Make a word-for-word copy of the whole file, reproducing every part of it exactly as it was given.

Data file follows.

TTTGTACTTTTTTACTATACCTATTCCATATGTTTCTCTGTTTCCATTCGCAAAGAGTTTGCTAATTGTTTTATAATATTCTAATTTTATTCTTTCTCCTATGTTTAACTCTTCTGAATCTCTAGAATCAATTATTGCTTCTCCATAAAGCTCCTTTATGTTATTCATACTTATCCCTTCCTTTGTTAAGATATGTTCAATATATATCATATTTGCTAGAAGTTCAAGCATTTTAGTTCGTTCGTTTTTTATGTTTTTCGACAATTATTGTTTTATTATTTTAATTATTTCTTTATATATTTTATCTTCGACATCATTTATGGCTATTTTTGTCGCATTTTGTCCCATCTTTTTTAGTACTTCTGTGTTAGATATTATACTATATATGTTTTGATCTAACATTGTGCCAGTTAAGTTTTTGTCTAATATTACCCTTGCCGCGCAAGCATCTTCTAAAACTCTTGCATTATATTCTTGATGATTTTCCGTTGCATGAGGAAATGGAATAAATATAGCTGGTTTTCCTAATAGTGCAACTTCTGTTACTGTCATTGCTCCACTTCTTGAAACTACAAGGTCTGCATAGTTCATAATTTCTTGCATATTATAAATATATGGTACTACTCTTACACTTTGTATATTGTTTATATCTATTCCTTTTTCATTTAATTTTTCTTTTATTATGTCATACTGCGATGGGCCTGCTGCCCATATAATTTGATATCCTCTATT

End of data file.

TTTGTACTTTTTTACTATACCTATTCCATATGTTTCTCTGTTTCCATTCGCAAAGAGTTTGCTAATTGTTTTATAATATTCTAATTTTATTCTTTCTCCTATGTTTAACTCTTCTGAATCTCTAGAATCAATTATTGCTTCTCCATAAAGCTCCTTTATGTTATTCATACTTATCCCTTCCTTTGTTAAGATATGTTCAATATATATCATATTTGCTAGAAGTTCAAGCATTTTAGTTCGTTCGTTTTTTATGTTTTTCGACAATTATTGTTTTATTATTTTAATTATTTCTTTATATATTTTATCTTCGACATCATTTATGGCTATTTTTGTCGCATTTTGTCCCATCTTTTTTAGTACTTCTGTGTTAGATATTATACTATATATGTTTTGATCTAACATTGTGCCAGTTAAGTTTTTGTCTAATATTACCCTTGCCGCGCAAGCATCTTCTAAAACTCTTGCATTATATTCTTGATGATTTTCCGTTGCATGAGGAAATGGAATAAATATAGCTGGTTTTCCTAATAGTGCAACTTCTGTTACTGTCATTGCTCCACTTCTTGAAACTACAAGGTCTGCATAGTTCATAATTTCTTGCATATTATAAATATATGGTACTACTCTTACACTTTGTATATTGTTTATATCTATTCCTTTTTCATTTAATTTTTCTTTTATTATGTCATACTGCGATGGGCCTGCTGCCCATATAATTTGATATCCTCTATT